Black Pistol Fire – ‘Hope in Hell’: A bluesy, slow-burning, bruising powerhouse delivered with style, bluesy guitars, finger clap, and dominated by Kevin McKeown’s strong soulful vocals. This is a new song from the Canadian-bred, Austin-based rock duo, who has finished a new album with co-producer and engineer Jacob Sciba (Gary Clark Jr, Gov’t Mule, Warren Haynes) and mixer Vance Powell (White Stripes, Raconteurs, Chris Stapleton). The new work is described as ‘a mix of their untamed signature sound–melding classic southern rock and garage punk.’ ‘I was wrestling with a lot of things in my life when I was writing the song and the words,’ says McKeown of his intense, all-or-nothing vocal and lyrics on ’Hope In Hell.’ ’Part of it is about the internal battle everyone experiences, and then another part is about that struggle you go through as a band because Eric and I have learned over the years that you have to give up a lot in order to gain a lot. It takes a lot of inspiration and drive if you want to do this.’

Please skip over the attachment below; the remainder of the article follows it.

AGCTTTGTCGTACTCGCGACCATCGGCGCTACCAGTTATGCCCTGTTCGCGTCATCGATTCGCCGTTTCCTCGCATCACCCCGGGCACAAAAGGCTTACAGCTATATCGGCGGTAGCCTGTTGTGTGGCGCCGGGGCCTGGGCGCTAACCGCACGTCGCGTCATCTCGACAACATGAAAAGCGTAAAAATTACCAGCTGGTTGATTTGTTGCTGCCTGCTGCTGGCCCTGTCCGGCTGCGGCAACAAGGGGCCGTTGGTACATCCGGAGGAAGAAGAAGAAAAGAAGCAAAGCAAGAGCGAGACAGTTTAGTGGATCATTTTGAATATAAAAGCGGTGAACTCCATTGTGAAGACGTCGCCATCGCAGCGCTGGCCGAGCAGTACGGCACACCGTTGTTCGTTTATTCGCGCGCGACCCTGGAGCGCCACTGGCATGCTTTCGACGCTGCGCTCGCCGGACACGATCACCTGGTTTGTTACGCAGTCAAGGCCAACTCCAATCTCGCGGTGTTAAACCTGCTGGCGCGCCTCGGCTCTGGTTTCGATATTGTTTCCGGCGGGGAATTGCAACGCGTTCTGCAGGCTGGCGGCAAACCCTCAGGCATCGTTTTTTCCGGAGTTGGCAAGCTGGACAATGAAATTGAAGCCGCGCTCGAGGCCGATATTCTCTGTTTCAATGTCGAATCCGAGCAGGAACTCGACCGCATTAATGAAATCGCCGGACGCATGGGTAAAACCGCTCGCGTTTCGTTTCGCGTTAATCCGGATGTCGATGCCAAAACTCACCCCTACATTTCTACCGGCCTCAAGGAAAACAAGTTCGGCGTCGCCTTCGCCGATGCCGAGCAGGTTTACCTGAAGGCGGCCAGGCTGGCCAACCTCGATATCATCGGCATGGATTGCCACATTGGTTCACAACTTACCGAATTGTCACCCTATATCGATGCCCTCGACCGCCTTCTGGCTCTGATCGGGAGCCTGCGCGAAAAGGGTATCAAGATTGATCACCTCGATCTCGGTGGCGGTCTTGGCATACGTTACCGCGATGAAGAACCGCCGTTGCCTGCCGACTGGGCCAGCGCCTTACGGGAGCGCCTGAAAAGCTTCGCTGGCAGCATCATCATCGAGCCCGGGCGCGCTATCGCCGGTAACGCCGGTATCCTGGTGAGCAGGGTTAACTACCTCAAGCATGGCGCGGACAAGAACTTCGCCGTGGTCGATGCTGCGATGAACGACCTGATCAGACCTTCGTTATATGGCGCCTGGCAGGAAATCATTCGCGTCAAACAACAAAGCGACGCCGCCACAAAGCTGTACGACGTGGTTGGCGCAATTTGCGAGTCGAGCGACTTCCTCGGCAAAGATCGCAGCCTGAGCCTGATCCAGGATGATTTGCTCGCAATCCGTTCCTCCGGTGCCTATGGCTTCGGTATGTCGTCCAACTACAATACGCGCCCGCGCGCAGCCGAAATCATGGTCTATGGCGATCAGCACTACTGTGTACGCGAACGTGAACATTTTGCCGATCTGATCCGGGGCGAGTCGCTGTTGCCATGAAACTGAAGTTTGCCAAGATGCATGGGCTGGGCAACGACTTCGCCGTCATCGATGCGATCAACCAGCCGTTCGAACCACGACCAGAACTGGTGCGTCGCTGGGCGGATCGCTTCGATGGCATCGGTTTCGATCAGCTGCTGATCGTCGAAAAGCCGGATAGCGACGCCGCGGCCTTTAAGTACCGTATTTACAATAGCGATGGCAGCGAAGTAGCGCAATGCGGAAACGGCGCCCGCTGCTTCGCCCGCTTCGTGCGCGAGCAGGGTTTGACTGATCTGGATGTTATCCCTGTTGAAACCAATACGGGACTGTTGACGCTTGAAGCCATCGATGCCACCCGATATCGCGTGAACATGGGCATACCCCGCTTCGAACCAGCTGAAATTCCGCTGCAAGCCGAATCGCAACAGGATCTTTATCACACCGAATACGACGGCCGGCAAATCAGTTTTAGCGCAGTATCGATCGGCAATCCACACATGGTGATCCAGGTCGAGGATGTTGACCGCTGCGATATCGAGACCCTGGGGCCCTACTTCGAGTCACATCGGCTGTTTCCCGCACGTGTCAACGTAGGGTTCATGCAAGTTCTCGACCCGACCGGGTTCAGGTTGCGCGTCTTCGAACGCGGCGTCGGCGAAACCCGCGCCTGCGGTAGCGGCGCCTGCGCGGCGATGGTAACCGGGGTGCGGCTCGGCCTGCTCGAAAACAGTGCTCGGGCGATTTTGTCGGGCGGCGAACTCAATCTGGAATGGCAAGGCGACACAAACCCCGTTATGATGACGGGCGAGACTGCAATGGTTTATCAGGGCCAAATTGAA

Rence – ‘STRAWBERRY BLONDE’: A languid sweet tune with lazy afternoon beats that cannot be labeled with any specific genre. This is the latest single by singer, songwriter, and producer Rence released via Epic Records. About the track, Rence commented: ‘Taken at face value the lyrics of ‘Strawberry Blonde’ tell a story about someone worried about everything – their past, the future, everything – their unsureness is taking a toll on the relationship, and signals aren’t clear. To me, it’s the secondary meaning that really rings true. As I sat with the song for a while, I realized that I was talking about myself thinking things too much. I assumed we’re free of blame and worry, when really we’re the ones freaking out.’ As you can see, the video is also taking the lyrics at face value.